On a Summer Night in Selma, an Eerie Carnival Comes to Town

The rope fell heavily over her head and tightened around her neck, crushing her windpipe. Beau McConlin turned and pulled her behind him from the field and down the street to the white men who were yelling and firing shots into the night. They had tied up the slowest of Sissy’s lover and pulled her into the back of their pickups.

The asphalt scratched her knees and palms as she crawled into the street with her eyes after Beau. She thought: This time my babies and my mother are sitting in the drawing room crying while Mr. Macy or Duke Benny or Pastor Spinner stood on the other side of the screen door with hat in hand. How many times had one of them stood on a doorstep with their mouths full of the worst they could say? There wasn’t a single person in Dallas County who didn’t receive or give this news. She wasn’t going to have a proper funeral. There would be no body to bury. Sissy choked on a sob. Her throat was so swollen that she could not swallow. She tore the rope. She wanted him to shoot her and be done with it. No cells under the cells for her, none of what Beau and his men did to women they took down there.

She closed her eyes and prepared to be kicked in the ribs or rifled. Nothing. The rope was slack. She looked up. A golden light pulsed in front of them by the trucks, a cloud of gilded smoke. A negro in old-fashioned brogues and Serge Britches stepped out of the light. The Hundred froze like the statue of Nathan Bedford Forrest they used to hang around the cemetery. Now they were just as immobile as he was. Their mouths hung open in wide o’s, here a row of brown chaw drool poured down a sagging cheek, waxy and white in the headlights. Beau had fallen on its side, eyes open, like dead beef. Only he was breathing heavily and in rags.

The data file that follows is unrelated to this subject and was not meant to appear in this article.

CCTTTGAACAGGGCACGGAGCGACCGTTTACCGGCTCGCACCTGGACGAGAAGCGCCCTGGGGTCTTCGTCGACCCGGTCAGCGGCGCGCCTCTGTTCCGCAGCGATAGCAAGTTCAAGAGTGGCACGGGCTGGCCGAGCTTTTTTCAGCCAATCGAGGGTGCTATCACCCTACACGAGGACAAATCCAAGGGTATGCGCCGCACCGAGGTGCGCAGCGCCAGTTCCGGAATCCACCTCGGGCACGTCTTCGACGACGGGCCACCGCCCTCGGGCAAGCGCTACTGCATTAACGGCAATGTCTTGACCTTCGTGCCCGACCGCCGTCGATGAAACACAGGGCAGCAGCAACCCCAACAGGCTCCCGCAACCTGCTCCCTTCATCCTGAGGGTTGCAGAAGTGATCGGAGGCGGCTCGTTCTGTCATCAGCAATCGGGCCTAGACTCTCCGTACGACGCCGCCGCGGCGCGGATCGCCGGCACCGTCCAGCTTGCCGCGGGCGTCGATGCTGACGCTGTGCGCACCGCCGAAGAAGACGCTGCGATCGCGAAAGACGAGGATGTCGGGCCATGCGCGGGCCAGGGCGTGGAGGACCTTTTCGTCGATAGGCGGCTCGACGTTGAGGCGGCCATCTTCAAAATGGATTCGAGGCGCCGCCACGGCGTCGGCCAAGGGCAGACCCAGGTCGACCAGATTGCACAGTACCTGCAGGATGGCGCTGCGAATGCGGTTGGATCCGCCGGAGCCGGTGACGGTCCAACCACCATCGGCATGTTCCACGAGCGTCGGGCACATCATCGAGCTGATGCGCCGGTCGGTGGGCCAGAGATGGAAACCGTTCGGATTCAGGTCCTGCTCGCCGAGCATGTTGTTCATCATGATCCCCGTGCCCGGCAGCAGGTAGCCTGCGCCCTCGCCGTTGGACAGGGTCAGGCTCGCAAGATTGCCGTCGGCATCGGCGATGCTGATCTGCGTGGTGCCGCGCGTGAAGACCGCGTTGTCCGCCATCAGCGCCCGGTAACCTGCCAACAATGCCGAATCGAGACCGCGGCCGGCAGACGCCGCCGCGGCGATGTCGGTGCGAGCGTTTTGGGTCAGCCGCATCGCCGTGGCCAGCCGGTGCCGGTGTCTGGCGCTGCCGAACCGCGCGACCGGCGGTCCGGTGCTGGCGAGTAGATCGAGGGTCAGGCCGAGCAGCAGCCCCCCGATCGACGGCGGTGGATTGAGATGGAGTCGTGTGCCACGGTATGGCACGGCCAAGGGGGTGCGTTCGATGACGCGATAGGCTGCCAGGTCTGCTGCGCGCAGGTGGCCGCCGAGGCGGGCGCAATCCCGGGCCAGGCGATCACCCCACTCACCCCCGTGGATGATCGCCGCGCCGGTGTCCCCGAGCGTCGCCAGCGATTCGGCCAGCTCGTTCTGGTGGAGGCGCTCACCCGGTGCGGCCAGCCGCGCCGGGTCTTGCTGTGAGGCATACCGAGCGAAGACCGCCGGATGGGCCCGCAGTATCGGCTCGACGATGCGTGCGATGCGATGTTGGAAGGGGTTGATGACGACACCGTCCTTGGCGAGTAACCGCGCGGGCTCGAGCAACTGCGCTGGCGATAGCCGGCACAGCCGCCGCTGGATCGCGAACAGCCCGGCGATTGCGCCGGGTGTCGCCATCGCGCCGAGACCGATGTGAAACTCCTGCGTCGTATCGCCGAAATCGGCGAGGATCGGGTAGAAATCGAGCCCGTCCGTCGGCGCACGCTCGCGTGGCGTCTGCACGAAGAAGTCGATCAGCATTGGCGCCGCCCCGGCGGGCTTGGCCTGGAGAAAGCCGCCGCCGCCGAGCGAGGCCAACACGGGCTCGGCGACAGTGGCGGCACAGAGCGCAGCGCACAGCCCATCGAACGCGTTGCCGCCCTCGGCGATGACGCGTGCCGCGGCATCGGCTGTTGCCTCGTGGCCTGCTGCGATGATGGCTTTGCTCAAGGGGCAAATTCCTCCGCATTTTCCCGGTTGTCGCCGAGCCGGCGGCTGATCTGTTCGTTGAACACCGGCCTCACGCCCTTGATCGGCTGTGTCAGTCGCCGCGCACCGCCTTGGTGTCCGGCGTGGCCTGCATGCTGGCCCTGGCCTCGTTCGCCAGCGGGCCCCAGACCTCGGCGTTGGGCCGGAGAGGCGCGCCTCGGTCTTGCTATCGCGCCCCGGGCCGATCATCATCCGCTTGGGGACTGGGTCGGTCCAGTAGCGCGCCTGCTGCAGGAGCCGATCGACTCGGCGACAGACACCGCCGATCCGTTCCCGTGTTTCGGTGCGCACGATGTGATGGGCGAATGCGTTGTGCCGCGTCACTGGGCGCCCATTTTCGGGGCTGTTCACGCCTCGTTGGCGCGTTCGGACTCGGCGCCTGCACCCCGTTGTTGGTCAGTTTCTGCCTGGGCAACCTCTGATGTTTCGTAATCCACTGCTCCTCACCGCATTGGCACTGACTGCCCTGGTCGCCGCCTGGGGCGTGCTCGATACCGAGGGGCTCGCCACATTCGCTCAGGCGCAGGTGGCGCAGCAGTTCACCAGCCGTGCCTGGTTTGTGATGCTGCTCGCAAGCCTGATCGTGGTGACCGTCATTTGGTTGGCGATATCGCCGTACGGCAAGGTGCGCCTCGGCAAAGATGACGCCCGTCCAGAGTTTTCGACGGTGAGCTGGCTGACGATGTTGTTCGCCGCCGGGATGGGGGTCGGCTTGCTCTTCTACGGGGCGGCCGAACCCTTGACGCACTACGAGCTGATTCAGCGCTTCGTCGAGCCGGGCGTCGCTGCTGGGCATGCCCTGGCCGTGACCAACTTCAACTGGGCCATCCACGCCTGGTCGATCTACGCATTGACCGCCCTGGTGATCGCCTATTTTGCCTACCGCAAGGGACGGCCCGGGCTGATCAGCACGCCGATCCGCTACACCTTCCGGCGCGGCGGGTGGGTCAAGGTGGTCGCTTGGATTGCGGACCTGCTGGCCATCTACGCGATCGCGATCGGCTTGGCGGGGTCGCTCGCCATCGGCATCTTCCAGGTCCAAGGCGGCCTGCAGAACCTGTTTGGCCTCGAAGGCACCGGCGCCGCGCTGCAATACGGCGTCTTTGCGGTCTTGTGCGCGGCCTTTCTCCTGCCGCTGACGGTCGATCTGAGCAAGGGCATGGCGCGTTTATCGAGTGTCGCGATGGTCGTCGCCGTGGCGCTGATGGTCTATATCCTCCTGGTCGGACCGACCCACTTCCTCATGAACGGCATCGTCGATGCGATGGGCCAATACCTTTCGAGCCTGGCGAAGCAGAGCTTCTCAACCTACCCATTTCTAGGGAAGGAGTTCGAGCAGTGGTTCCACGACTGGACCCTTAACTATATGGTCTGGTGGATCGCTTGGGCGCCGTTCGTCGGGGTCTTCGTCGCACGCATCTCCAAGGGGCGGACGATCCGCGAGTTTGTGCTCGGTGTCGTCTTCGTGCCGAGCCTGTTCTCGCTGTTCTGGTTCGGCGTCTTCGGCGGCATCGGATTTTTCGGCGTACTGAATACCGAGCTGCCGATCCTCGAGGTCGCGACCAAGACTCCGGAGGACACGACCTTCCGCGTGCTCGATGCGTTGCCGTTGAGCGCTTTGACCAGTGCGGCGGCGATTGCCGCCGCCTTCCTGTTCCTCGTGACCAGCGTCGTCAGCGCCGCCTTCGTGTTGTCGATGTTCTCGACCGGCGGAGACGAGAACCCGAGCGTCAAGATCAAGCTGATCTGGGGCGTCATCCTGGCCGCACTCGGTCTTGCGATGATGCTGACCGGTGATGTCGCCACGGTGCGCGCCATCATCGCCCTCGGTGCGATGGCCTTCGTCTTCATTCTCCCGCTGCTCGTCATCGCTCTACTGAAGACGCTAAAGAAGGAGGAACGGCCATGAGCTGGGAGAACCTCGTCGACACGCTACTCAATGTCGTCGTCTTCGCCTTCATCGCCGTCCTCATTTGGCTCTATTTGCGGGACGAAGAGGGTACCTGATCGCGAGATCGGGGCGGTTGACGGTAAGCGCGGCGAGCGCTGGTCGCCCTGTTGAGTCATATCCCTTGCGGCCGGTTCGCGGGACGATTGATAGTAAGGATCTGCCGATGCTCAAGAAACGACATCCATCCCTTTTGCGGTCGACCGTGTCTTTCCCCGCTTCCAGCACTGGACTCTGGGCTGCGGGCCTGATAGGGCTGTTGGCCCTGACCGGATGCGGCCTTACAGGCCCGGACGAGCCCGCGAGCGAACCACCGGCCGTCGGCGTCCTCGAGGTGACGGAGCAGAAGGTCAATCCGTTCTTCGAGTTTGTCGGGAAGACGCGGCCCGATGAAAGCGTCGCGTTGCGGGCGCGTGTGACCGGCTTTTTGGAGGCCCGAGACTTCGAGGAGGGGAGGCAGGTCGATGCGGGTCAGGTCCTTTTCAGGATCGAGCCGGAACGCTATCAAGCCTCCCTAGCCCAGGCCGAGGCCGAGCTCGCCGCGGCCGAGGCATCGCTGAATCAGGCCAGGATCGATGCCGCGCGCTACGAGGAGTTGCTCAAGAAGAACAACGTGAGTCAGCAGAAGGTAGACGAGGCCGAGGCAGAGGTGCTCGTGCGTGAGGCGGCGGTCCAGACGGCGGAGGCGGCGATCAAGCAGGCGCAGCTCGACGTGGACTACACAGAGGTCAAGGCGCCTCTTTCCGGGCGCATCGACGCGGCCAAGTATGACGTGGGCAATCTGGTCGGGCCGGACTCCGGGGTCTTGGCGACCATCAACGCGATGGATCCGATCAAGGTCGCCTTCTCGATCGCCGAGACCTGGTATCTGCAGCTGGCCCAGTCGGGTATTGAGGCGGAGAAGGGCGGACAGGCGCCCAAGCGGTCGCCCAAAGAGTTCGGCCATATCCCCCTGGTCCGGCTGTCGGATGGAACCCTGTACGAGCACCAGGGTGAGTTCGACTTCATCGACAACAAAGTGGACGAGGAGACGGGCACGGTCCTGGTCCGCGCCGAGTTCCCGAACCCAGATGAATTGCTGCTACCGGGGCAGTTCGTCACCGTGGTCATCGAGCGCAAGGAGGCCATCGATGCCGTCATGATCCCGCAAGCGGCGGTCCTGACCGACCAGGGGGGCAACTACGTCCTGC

Sissy got up. Every part of her hurt. A dozen of their people hobbled down the road out of the woods. Nobody spoke, even the crickets were silent. The gilded cloud from which the stranger stepped shrank to a golden egg and shone like a sun on the side of his face. It followed him as he walked from truck bed to truck bed and untied people. Sissy raised her good arm in a wave like she knew the guy. For the rest of her life she would never be able to explain how he was like her own lost brother and father and how her mother who waited at home and her grandparents who had died long before Sissy’s birth – all generations from the lost, back and back. With every step she took towards him, her arm hurt a little less. Her chest opened to the night air. What a relief, what sweetness came over her, like a hand on one cheek. The others felt it too and kicked the net off like it was an annoying string.

Mr. Macy and Jordeen roared with Duke and the others behind them. They stopped screeching, ready to shoot or to be shot. The stranger jumped from the last bed and waved to the white men who had fallen to their knees and hung from their midst like cotton sacks. Duke Benny, he always had a word to say, especially when he shouldn’t, he called: “Who are you?” But the stranger had already turned and was walking down the street towards Sissy.

“Ma’am,” he said. “You should take that thing off,” indicated the noose.

He was slow and old-fashioned, with a deep, reed voice like Uncle Jonah, who had died in Sissy’s childhood, who they said was 110 years old and had lived through the worst and best of everything. The stranger took a small black tub out of his pocket and set it a few yards in front of him on the street. “That’ll make everyone nice. All you need is a swab, ”he said. He walked past her so closely that she must have seen his face, but she could never remember it, not even the moment he passed.

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